Russian Hackers 'Pull Off Biggest Data Theft'
Russian hackers have stolen 1.2 billion user name and password combinations in what could be the biggest ever data theft, according to a US security firm.
The information is said to relate to half a billion email addresses.
Hold Security, based in Milwaukee, says a 'Cybervor' gang stole the information from 420,000 web and FTP sites.
It claims the gang used a botnet, a network of infected computers controlled by a hacker, to identify weaknesses in websites that people visited.
Users typically do not know their machine is being manipulated by a botnet.
"The botnet conducted possibly the largest security audit ever," says Hold Security on its website, which says it spent seven months researching the alleged breach.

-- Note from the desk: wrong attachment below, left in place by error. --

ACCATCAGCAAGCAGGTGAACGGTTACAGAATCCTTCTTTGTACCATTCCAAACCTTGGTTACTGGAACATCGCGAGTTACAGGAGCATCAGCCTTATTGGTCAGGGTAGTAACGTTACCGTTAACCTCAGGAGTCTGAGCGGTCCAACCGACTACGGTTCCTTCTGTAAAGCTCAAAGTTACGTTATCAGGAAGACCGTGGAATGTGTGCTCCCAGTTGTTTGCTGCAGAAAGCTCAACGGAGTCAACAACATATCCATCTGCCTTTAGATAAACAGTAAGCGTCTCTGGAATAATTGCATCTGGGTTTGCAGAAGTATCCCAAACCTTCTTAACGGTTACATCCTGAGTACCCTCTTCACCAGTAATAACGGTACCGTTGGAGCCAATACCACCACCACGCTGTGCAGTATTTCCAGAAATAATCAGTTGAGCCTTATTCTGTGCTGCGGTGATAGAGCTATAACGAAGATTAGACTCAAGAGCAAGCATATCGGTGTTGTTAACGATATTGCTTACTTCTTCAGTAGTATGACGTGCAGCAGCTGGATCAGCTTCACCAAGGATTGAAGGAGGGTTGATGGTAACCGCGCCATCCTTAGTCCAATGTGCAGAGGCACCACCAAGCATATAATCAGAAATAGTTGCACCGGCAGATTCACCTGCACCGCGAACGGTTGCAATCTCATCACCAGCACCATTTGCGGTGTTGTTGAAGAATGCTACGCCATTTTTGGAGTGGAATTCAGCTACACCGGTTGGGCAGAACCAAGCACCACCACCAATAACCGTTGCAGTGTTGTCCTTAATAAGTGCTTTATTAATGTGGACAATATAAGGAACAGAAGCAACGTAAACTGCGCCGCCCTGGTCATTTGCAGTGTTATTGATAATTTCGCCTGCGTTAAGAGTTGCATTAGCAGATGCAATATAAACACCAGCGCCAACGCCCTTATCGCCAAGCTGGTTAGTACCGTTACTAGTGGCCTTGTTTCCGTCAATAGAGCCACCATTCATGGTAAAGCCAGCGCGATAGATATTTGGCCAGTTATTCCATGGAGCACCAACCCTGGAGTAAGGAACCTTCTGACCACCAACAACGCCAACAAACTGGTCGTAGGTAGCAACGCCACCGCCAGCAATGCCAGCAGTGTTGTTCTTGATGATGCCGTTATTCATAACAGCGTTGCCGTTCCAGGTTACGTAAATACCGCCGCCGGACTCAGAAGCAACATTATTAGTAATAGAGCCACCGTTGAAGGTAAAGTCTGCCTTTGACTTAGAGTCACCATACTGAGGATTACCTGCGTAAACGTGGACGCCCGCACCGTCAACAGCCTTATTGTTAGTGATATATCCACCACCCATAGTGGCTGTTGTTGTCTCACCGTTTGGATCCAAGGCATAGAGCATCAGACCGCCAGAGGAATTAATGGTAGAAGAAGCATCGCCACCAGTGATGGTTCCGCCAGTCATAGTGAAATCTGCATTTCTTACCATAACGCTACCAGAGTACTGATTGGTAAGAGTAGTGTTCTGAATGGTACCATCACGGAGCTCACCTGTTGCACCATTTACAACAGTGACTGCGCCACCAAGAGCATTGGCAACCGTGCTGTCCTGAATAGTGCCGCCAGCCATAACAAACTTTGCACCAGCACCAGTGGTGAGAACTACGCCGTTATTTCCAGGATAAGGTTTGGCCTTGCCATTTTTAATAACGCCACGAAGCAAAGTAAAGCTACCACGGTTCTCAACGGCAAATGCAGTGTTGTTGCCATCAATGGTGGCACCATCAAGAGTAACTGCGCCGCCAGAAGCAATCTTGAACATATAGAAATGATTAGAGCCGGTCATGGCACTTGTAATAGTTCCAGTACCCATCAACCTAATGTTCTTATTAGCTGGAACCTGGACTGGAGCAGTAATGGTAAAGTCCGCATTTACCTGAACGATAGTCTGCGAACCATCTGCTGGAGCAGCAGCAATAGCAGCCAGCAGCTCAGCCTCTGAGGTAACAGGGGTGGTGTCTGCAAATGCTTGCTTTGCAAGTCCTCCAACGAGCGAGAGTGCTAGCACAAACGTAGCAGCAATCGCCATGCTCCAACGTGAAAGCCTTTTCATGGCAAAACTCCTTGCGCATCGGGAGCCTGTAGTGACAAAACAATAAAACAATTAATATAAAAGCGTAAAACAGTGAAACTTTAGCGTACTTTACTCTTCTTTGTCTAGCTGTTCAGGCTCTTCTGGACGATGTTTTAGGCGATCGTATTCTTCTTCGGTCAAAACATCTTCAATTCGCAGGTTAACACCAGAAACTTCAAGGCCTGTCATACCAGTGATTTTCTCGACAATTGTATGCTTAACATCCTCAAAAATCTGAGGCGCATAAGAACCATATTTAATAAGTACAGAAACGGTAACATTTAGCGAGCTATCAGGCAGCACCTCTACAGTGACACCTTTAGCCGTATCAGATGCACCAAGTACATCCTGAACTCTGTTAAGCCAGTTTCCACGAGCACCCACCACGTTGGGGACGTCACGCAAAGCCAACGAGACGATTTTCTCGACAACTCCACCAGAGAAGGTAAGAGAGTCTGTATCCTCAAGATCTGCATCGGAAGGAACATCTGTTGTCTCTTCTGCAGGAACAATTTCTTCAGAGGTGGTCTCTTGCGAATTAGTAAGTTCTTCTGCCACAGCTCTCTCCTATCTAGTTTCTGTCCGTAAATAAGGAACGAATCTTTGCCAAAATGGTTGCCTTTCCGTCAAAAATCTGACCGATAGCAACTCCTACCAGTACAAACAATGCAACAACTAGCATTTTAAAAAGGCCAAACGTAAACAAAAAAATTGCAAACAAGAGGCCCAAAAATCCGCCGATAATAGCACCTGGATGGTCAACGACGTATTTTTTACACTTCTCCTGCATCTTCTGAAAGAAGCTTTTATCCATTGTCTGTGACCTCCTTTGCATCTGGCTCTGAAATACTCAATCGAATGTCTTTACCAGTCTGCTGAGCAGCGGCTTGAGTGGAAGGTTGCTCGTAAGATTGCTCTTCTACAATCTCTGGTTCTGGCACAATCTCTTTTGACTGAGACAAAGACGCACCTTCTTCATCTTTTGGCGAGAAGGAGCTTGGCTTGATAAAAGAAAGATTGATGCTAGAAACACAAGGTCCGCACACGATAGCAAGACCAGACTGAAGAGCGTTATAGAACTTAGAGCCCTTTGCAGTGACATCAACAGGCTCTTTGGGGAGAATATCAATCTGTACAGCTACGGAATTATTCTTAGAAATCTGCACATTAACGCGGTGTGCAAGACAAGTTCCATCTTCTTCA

"Over 400,000 sites were identified to be potentially vulnerable to SQL injection flaws alone.
"The CyberVors used these vulnerabilities to steal data from these sites' databases.
"To the best of our knowledge, they mostly focused on stealing credentials, eventually ending up with the largest cache of stolen personal information, totaling over 1.2 billion unique sets of emails and passwords."
Hold Security says the Russian gang targeted every site visited by an infected botnet machine and did not differentiate between well-known sites and smaller ones.
The company has not named the sites that were affected but says the list "includes many leaders in virtually all industries across the world, as well as a multitude of small or even personal websites".
The New York Times reports that so far it appears little of the information has been sold to other online criminals.
Instead, it says it is being used to send marketing pitches and junk messages on social networks such as Twitter.
Hold Security has a history of uncovering major hacking attacks and previously uncovered a large data theft from software company Adobe.